example it’s just someone who says well how our authors supposed to how our novel is supposed to make money and as

soon as you give them that answer they’ll say okay well what about poets it’s like every time you they have this

Buckshot unprincipled mindset where they want a guarantee for everything because

poets are doing so well currently in the system yeah I guess you’ve become my

Angelou the notin poet laureate of the country I guess that’s the only way I make money as a poet anyway so Stefan

let me ask you we got a wrap up here and man there’s so much more we might have to do a part two to this down

the road let me ask you one one last question so startups are huge right now especially tech startups software

startups and we’ve done some some several episodes here about startups and

raising venture capital etc one thing that almost every if somebody is gonna do a venture-backed startup let’s say

it’s a software company every pretty much every venture capitalist the first

thing they’re gonna look for is do you have any IP because they want they want some sort of at the end of the day it’s

it’s their equivalent of a hard asset in a industry that doesn’t have you know factories and physical capital they want

to know if everything goes to hell and this can’t be executed on is there at least some IP that can that is has some

value that can be sold or whatever how do you I feel like the incentives it’s

it’s really sad because the most innovative area in the economy is sort of in these venture-backed startups in

some ways but they are rather than breaking down this old horrible model of

IP they’re actually making it much stronger is there is there a way around that like if you want it to be a

principled entrepreneur and not and not going and you know copyright your protect your software you know can you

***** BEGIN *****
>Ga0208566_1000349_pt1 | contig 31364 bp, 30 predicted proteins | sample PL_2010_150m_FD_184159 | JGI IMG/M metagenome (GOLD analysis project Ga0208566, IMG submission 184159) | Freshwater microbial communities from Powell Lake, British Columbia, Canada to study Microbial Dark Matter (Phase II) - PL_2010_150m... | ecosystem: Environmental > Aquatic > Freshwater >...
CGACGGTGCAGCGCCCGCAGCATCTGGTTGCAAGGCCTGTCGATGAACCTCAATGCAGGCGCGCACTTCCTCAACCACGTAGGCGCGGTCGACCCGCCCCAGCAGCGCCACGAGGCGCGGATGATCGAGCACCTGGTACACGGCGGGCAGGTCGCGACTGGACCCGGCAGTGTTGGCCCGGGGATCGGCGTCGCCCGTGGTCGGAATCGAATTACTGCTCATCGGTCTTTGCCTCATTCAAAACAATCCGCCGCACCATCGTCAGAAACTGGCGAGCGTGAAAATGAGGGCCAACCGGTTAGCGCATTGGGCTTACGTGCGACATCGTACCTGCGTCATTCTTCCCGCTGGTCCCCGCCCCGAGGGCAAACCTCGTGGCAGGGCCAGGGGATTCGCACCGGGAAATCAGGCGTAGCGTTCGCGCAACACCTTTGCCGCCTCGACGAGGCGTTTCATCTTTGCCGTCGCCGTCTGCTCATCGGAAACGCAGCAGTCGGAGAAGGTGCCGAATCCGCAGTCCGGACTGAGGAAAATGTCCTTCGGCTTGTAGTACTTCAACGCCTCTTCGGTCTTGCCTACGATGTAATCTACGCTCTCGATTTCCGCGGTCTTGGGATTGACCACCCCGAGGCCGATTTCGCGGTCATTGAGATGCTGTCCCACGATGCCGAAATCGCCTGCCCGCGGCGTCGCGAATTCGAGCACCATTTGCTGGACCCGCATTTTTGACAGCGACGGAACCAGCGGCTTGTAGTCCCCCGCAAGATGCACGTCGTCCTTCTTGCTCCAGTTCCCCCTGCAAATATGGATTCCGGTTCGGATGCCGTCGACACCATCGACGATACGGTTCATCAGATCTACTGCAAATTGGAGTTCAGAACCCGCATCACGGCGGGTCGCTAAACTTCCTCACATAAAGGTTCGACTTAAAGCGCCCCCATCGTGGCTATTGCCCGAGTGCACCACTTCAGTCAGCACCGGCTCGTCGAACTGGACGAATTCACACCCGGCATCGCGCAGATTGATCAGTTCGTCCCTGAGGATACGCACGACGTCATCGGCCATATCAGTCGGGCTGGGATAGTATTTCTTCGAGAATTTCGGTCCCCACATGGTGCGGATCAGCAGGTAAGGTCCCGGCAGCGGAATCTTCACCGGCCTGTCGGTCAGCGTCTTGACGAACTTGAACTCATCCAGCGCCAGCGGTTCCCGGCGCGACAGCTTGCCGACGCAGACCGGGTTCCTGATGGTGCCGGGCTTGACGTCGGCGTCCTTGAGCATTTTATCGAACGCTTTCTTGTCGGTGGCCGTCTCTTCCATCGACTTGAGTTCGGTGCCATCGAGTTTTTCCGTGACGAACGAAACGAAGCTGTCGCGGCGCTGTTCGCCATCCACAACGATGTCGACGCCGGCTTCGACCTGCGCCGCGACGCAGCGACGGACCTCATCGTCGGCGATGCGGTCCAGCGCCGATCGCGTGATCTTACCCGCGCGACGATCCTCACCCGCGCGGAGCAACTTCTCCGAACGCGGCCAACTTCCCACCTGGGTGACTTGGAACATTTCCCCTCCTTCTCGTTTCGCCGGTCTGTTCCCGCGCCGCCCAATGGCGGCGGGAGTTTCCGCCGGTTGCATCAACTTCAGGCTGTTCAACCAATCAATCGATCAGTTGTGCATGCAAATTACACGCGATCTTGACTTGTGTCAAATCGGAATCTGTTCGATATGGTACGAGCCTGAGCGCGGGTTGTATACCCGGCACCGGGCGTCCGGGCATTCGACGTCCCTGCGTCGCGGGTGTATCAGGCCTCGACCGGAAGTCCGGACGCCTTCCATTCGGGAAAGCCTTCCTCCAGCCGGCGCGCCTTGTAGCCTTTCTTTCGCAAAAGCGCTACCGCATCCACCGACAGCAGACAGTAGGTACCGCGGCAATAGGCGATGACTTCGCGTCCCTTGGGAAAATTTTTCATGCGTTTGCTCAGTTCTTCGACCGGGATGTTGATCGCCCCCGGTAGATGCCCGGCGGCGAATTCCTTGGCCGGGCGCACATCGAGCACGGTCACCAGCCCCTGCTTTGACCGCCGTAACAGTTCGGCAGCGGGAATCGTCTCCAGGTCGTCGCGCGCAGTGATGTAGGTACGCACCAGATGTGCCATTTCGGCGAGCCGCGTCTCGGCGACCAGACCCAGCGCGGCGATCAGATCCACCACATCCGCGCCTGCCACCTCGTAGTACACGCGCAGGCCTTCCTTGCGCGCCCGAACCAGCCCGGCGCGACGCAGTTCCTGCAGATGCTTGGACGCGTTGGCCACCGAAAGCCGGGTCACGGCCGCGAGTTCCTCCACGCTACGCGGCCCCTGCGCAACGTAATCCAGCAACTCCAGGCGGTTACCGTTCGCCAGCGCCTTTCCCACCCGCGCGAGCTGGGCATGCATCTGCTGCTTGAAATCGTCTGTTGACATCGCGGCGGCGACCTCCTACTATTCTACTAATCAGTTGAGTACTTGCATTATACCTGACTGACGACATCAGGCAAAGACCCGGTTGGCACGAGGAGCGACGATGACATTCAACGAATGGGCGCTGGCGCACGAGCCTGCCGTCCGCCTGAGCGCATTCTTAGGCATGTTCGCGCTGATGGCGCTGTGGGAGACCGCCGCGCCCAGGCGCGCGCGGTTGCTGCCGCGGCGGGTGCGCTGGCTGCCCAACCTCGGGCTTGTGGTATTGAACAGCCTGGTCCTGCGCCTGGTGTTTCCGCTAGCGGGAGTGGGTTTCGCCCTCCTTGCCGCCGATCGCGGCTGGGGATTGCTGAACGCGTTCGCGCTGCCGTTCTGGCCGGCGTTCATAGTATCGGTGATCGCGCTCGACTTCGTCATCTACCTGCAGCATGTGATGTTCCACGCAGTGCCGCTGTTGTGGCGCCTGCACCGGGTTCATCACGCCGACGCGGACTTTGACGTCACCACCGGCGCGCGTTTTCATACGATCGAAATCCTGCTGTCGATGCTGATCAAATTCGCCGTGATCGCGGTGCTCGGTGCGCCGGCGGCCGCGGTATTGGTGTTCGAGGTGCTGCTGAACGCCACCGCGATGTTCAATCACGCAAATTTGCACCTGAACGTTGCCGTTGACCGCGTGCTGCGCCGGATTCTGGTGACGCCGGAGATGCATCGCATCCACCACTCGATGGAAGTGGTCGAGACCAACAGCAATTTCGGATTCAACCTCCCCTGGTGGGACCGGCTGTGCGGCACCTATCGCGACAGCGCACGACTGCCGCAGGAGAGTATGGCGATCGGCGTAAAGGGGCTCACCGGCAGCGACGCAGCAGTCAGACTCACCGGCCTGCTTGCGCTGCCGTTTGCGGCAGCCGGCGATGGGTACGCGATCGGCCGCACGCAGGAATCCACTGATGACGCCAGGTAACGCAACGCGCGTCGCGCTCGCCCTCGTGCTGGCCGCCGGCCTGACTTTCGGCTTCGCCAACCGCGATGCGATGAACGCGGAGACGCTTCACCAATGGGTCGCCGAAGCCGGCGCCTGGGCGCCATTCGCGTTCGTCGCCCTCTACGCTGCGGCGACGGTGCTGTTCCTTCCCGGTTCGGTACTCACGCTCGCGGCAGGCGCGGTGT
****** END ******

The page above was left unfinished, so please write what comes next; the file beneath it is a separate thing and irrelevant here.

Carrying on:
do that okay so it we probably have time to go into too much detail so I’ll give you a

brief answer but I did write a pamphlet for Jeff Tucker’s uh Liberty got me a

little booklet uh a couple years ago it’s called do business without IP it’s on my website

definite stephan kinsella dot-com so I kind of go into these different approaches to this in there it’s just

pretty concise and it covers as many things as I could think of but the bottom line is I do not believe people

should pretend like there’s not I pee there is IP in today’s world there’s

basically you know of course everyone need well for trademark you don’t really

need a trademark to use a trademark you just need a trademark to prevent someone else from getting a trademark so if you

get a trademark that means you file a trademark registration with the federal government to get recognition for your

trademark you know you’re free to use it and if anyone else wants to use it you

don’t have to make them stop you could simply write them a letter saying I’ll

give you you know you need to pay me 25 cents a year for a license if you want to do this because you need to actively try to enforce it so it doesn’t become

generic or you could just let it become generic and then know everyone can use it and you don’t care so that’s one way

with trade trademark but again the VCS aren’t gonna understand this stuff so you want to collect legit right and you

want to be able to answer them yeah we have IP here’s our trademarks copyrights automatic so anyone who writes software

code does already have copyright in their software but it’s become acceptable to open-source it if you want

to so as long as you follow the rules and do it that way that’s one thing you could do or you could just simply have a

copyright in it and just never never sue people that would be the principled stance to take ask for patents there’s

different things you could do you you probably do need to get patents on a few of your of your core ideas because the

VCS are gonna ask another thing you could do is you could simply make it